Art in Second Life 2010 (64) Milena Carbone – The Scale of Love

Milena Carbone invited me to see her newest exhibtion at her Carbone Gallery – The Scale of Love.
The Scale of Love” is a new installation of the former “Nine Levels Of Love” exhibition showed at Noir Wen City during autumn 2020 (read here).

Milena write on her website: “The exhibition presents nine states of love as expressed in ancient Greek, from fusional love “pothos” to universal love “agape”. Love is a life force that connects us to spirituality. This is why the paintings are installed in a setting evoking antique temples, Christian cathedrals or Buddhist symbols. This is a permanent exhibition at The Carbone Gallery.”

Milena Carbone – The Scale of Love – Impressions (1)

As Milena wrote she installed kind of a cathedral for “The Scale of Love“. With the environment set to “midnight” the room has a contemplative atmosphere. The 9 pictures are quite large and almost each picture is presented in a seperate room, giving it enough room to develop. You can sit down and look at it.

I was not familiar with any scale of love. Milena listed them on her website:
Pothos – possessive love
Mania – passion love
Eros – flesh love
Philia – friendship love
Storgè -tender love
Harmonia – harmonious love
Eunoïa – compassionate love
Charis – unreserved love
Agape – universal love
Pornaia – bestial love (not included in the exhibition)

Each picture of the exhibtion expresses one of the state.

Milena Carbone – The Scale of Love – Impressions (2)

Milena always has accompanying texts in her exhibitions. There’s the “speech of Aristophane” that ends with the lines: “Our species can only be happy under one condition, and tat is to fulfill its love desire, for every to meet their other half, and this to return to their original nature.

And there’s the “Scale of Love”….: “When we love, from the moment we are born until perhaps the instant we die, we participate in the ballet of the eintire universe towards the eternal return of the one. I see in this neither good nor evil, the two being linked like everything else, but as a river, or clock, or wave

Milena Carbone – The Scale of Love – Impressions (3)

Milena Carbone (mylena1992) is a French artist and is in Second Life since mid 2019. She discovered its artistic potential and since then has devoted all her free time to creation, associating, as in real life, images and texts: “Milena Carbone is a fiction in which, as in any artistic work, biographical and imaginary elements are mixed.” Her creative process is iterative: some of her images inspire her stories and these stories modify the development of the image, which itself transforms the story.
Thank you for another great exhibition, Milena!

Website about the exhibition “The Scale of Love”
https://sites.google.com/view/thecarbonegallery/exhibitions/the-scale-of-love?authuser=0
Landmark to The Carbone gallery – exhibition “The Scale of Love”
https://maps.secondlife.com/secondlife/Woiler/177/175/3301
Landmark to The Carbone Gallery @ Serena
http://maps.secondlife.com/secondlife/Serena%20Pontypridd/69/182/22
Landmark to The Carbone Gallery @ Noir’Wen City
http://maps.secondlife.com/secondlife/Noir%20Wen/243/203/32
Milena Carbone’s Flickr page
https://www.flickr.com/photos/milenacarbone/
Landmark to The Carbone Gallery @ Serena
http://maps.secondlife.com/secondlife/Serena%20Pontypridd/69/182/22

Art in Second Life 2021 (20) Scandal by Milena Carbone

I was invited to the opening of “Scandal”, Milena Carbone’s newest exhibition at The Carbone Gallery. I wasn’t able to attend the opening event on Wednesday, February 17th. Instead I visited a few days before the opening and I had the opportunity to talk with Milena.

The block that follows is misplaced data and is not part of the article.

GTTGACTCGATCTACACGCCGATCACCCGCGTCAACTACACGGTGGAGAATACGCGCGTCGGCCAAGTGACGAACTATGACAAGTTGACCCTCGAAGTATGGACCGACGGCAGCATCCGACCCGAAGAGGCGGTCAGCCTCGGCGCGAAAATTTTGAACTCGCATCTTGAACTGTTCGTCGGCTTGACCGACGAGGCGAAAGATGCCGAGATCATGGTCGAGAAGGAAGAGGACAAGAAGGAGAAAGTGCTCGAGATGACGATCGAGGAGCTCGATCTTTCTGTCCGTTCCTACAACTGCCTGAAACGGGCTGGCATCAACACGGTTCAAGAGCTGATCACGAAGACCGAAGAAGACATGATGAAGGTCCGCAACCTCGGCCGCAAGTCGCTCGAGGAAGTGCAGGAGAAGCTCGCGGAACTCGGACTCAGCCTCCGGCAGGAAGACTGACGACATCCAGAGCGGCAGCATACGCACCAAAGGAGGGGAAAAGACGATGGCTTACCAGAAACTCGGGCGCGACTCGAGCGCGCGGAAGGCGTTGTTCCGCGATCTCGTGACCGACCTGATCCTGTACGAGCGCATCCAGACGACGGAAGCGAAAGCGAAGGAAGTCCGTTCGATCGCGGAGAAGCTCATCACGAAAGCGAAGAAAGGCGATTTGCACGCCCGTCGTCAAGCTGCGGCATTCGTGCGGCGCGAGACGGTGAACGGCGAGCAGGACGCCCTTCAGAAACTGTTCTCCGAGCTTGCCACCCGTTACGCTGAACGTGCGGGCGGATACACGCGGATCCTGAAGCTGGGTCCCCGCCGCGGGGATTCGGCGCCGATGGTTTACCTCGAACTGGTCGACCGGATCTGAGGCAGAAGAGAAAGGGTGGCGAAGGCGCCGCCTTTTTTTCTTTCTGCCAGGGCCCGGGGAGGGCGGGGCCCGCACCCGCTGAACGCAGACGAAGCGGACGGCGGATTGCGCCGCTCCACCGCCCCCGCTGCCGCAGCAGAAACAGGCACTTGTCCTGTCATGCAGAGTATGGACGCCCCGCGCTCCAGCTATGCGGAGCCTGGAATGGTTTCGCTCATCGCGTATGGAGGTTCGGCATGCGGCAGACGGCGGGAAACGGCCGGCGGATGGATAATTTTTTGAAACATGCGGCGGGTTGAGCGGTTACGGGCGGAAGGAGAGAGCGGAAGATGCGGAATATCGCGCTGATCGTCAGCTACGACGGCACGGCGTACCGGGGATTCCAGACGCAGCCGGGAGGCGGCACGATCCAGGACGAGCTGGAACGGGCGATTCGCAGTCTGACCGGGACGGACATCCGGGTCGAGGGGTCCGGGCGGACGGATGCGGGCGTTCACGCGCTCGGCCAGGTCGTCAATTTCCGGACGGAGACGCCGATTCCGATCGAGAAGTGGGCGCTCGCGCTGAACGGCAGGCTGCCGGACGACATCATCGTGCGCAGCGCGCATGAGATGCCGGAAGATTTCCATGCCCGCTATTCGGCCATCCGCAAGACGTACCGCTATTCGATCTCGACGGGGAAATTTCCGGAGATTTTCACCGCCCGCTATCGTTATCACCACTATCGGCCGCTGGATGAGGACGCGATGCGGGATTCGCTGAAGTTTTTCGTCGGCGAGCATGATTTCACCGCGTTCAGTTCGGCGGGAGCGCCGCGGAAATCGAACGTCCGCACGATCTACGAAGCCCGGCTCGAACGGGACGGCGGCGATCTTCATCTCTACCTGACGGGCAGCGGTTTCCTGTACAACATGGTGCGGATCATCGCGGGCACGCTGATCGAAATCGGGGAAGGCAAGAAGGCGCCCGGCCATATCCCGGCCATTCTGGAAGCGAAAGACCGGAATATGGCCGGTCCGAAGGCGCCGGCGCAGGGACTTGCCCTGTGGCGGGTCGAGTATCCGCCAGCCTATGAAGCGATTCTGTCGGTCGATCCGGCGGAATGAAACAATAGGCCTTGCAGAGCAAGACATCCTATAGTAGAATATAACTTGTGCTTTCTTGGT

Milena, being a story teller, combines several aspects in “Scandal”. There’s first the opening event. Milena has designed a choreography of a ballet, based on Philip Glass music and SL ballet and dance poses. She told me that she will dance herself. I can’t report about this event as I missed it.

Scandal is a series of 8 pictures about the character of Iselin, an Icelandic girl who becomes a Christ in the XXI century. It is Milena’s third story of a contemporary christ, after the Brazilian child in the exhibition Locked, and the mixed-race gay Mahdi in the exhibition Plead Guilty. This work will probably close her series of Christs.

The location of this exhibition is outstanding. Milena reproduced the Church of Light, designed by the famous architect Tadao Ando. The church will stay as a permanent part of the gallery, for exhibition, concerts, and prays. I never heard of this church before and hence visiting “Scandal” inspired me to do some reasearch on the internet about this church and it’s architect. I recommend to start with the wikipedia entries about the church of light and about Tadao Ando. Milena did a great job transferring the church into Second Life – and it is a great place for future exhibitions and other events. Chapeau!

The exhibition Scandal is related to the theory of social violence of René Girard, a french anthropologist. He wrote a book called “Woe to the man through whom scandal comes” where he showed how Jesus Christ unveiled the role of sacrifice, and how the innocents are sacrified. I also read about René Girard in wikipedia. Girard showed how conflicts in social groups are solved by the scapegoat mechanism.

Impressions of “Scandal by Milena Carbone” (1)

The 8 pictures are exhibited inside of the church of light. They relate to the story of the Icelandic girl Iselin, but they stand for themselves as well without the story. They deal with religion, with innocence and with a culminating act of violence. Milena has the plot of the story in her mind and will publish it most probably as another book, a small book that you can read within Second Life, in the course of March 21. It was not written yet at the time of my visit. I intend to visit Scandal again when the story is published.

Impressions of “Scandal by Milena Carbone” (2)

Milena Carbone (mylena1992) is a French artist and is in Second Life since mid 2019. She discovered its artistic potential and since then has devoted all her free time to creation, associating, as in real life, images and texts: “Milena Carbone is a fiction in which, as in any artistic work, biographical and imaginary elements are mixed.” Her creative process is iterative: some of her images inspire her stories and these stories modify the development of the image, which itself transforms the story.